Despite abundant published support of patch angioplasty during carotid endarterectomy (CEA), primary closure is still widely used. The reasons underlying the persistence of primary closure are not quite evident in the literature.OBJECTIVE:
To present our experience with primary closure in CEA, and provide a rationale for its persistent wide use.METHODS:
Medical records of all patients undergoing CEA by the senior author (R.F.) were retrospectively reviewed. Follow-up was supplemented with a telephone interview and completion of a structured questionnaire. A review of the current literature was performed.RESULTS:
From 1998 to 2010, the senior author performed 111 CEAs. Average cross-clamp time was 33 ± 11 minutes. Postoperative complications included 1 non–ST-elevation myocardial infarction and 2 strokes. No deaths, cranial-nerve deficits, or acute reocclusions were observed. After a mean follow-up of 64.6 months (7170.6 case-months), there were 3 contralateral strokes and 7 deaths. There were no ipsilateral strokes or restenoses >50%. Follow-up medication compliance was 94.6% for antiplatelet agents and 91.9% for statins. The outcomes of the current study were comparable to those of the available trials comparing patch angioplasty with primary closure. A careful evaluation of the literature revealed a number of reasons potentially explaining the persistent use of patch angioplasty.CONCLUSION:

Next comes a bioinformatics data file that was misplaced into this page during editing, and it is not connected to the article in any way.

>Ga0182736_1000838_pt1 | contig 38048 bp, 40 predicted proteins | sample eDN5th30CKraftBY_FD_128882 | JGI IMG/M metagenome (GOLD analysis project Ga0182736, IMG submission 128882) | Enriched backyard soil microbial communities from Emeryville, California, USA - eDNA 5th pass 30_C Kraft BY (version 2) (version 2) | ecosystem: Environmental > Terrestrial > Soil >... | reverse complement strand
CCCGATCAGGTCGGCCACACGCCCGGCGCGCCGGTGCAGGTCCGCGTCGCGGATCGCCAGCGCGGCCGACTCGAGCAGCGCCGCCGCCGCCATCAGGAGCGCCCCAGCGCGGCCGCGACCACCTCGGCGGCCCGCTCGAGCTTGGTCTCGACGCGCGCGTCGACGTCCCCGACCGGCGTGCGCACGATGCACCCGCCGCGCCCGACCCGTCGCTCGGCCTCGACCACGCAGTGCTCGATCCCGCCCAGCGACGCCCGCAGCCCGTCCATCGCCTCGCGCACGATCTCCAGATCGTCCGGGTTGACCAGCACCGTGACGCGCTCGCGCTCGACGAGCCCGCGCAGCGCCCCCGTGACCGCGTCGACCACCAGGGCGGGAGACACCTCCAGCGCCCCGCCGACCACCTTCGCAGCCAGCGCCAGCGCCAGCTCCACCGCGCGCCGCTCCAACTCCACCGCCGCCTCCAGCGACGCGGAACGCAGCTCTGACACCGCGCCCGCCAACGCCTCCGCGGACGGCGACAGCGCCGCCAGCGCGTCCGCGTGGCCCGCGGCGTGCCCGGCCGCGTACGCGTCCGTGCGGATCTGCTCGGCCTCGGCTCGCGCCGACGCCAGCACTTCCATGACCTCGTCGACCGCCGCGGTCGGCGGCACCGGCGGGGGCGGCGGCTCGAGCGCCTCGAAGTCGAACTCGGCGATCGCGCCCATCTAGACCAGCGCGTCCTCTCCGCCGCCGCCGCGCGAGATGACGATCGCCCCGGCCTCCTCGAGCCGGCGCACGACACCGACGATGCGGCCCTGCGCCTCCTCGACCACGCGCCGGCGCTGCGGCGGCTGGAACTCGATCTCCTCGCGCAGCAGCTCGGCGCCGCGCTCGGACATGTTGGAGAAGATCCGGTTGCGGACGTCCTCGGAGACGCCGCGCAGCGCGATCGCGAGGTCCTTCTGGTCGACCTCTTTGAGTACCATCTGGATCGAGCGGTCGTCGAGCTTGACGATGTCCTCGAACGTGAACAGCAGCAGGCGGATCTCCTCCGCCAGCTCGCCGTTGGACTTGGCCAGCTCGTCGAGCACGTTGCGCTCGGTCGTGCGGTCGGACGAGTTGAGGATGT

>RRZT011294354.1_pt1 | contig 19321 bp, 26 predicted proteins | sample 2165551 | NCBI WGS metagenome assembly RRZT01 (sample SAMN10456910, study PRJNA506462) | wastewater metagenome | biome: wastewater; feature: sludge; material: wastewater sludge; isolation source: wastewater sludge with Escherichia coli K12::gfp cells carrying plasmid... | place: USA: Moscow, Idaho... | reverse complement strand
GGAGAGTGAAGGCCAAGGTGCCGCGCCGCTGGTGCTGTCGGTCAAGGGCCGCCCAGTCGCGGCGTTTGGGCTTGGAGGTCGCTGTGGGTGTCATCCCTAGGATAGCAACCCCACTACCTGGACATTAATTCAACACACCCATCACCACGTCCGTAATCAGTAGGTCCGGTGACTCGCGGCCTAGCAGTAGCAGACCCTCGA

In conjunction with contemporary medical management, primary closure during CEA may yield results comparable or superior to patch angioplasty. Advantages of primary closure include shorter cross-clamp times and elimination of graft-specific complications.